Faux Pas: Jennifer Murphy

One year ago, I tried to put together a set of English-focused podcasts. By listening to this audio students would get real conversational vocabulary and phrases that they’d miss out on by only focusing on the news.

This year, I want to take another crack at it, but instead of English, I want to turn the focus towards speech in pop culture and media. This episode’s case study is Jennifer Murphy.


Jennifer Murphy is a former beauty pageant and former contestant on The Apprentice. These days she runs her own business selling murphy beds– supposedly it’s her dream come true.

What happened?

She’s come under fire for releasing the tune “I am Neenja”. The song itself doesn’t contain direct insults, but it includes a very over-the-top stereotypical Asian accent in the chorus– much like Michael Scott’s political incorrectness on The Office and that SalesGenie panda commercial. Except in The Office, it was more of a character showing the audience that’s not okay. Murphy’s song is more akin to the pandas.

Why is this a problem?

“Chop, chop, chop you down. Chop you down to Chinatown.” It’s not just the words, but the intonations she puts on them. It’s the kind of tone that’s “laugh at” and definitely not “laughing with”– despite her claims of this being “self-deprecating”.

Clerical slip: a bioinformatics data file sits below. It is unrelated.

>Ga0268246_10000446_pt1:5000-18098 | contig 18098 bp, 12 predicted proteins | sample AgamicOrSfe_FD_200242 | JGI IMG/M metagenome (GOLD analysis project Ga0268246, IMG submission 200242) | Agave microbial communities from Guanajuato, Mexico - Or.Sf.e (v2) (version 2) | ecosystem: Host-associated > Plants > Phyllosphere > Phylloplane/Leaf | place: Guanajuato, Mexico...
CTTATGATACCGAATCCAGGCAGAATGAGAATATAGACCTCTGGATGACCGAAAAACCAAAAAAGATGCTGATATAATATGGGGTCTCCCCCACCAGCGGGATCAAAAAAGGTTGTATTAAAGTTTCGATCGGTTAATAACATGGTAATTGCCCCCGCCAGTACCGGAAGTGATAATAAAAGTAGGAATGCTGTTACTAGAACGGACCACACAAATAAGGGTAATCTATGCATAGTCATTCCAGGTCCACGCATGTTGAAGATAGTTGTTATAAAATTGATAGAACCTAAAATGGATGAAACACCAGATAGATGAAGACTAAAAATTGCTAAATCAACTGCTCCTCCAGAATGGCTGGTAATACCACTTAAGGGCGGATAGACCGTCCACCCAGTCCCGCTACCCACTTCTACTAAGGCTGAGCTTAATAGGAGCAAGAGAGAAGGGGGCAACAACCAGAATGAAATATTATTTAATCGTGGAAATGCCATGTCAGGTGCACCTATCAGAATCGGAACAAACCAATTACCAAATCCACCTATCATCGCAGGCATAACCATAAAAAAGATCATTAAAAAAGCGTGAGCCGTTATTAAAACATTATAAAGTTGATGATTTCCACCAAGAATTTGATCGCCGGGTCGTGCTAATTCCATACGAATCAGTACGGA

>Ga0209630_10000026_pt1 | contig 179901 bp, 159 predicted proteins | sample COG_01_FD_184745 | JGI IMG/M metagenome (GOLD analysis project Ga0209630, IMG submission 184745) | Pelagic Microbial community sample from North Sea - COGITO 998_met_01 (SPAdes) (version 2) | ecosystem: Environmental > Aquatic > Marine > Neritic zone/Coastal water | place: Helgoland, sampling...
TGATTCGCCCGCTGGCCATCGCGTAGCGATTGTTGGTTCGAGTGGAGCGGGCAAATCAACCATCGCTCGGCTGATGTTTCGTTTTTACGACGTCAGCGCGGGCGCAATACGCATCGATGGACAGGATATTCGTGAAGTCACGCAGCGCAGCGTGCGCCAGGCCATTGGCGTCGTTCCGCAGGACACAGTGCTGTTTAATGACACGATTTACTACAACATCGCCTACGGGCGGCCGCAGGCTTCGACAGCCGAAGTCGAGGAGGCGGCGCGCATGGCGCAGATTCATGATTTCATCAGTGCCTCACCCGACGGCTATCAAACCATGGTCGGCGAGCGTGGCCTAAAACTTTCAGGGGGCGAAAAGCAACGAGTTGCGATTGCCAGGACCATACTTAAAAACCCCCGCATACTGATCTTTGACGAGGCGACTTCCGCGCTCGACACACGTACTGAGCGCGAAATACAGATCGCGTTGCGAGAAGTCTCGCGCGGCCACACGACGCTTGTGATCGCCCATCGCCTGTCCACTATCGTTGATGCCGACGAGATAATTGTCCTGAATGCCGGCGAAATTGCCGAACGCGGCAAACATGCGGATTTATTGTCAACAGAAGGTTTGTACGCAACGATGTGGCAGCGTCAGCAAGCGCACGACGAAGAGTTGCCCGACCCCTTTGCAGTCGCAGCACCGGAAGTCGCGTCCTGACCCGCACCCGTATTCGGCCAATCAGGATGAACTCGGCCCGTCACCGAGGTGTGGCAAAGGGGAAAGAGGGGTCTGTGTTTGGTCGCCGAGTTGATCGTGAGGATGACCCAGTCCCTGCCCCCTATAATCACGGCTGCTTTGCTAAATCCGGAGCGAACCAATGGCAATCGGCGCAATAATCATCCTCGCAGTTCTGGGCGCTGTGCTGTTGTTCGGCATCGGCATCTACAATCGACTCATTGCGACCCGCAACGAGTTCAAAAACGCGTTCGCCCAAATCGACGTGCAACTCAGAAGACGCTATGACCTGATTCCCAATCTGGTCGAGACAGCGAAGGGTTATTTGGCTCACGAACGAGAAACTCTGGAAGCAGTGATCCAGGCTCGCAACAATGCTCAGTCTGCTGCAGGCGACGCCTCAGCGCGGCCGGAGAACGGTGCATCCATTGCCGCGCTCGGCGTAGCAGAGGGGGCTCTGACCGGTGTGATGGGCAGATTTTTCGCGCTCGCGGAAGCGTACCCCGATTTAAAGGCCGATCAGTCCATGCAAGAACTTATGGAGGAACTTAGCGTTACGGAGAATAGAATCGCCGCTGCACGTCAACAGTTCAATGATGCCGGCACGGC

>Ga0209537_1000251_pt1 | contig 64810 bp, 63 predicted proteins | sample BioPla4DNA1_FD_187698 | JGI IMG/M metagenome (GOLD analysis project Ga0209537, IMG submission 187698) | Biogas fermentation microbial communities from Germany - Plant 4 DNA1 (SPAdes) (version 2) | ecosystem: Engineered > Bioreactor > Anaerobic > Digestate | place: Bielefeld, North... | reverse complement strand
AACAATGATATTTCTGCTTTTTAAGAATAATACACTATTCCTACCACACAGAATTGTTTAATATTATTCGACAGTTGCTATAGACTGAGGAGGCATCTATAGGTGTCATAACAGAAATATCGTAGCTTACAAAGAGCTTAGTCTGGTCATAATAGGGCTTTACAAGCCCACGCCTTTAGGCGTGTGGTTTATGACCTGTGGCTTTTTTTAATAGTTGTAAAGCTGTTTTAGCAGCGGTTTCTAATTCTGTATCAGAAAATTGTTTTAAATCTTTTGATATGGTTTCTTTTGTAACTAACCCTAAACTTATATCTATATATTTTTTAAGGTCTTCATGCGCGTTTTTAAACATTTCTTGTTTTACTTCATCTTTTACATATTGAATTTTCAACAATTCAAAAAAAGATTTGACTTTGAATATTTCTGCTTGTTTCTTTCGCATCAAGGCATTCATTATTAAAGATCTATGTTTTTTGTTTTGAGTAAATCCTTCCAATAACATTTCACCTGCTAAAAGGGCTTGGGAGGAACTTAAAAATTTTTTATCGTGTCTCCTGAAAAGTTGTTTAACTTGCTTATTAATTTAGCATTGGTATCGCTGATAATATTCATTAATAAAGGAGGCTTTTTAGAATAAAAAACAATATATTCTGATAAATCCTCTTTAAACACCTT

In you want to play the card of being completely naive, you have to do a better job of owning your apology. You can “hide” behind not knowing, just as long as you can admit you were completely in the wrong– that there was no excuse.

But Murphy didn’t do that. She kept a theme of “how was I supposed to know?”. After all, all her friends thought it was funny. She goes on to say, “[I] didn’t understand that my attempt at humor would be seen as insensitive or mean-spirited.”

No real admission of fault. No explicit statement of being in the wrong. Not the best way to say “I’m sorry”. As Randy Pausch puts it, the best apology includes:

  1. Admission of wrongdoing (I was wrong)
  2. The actual apology (I’m sorry)
  3. The rectification (What can I do to make it better?)

Another note of interest, isn’t it weird that no one on the studio side bothered to stop and tell her this was a bad idea? If you have any insight of what’s actually involved in making a song, you know that it’s not a one take effort. You go back and re-record sections. Then, you layer on top.

For a tune that only lasts a few minutes, she put hours into doing those intonations, and not once did it cross her mind this might be too much.

That’s a whole lot of ignorance.

As always, the Speak Easy Podcast’s openening theme comes courtesy of DJi5Cream.

Published by Jon Dao

Formerly, the Conversation Coach

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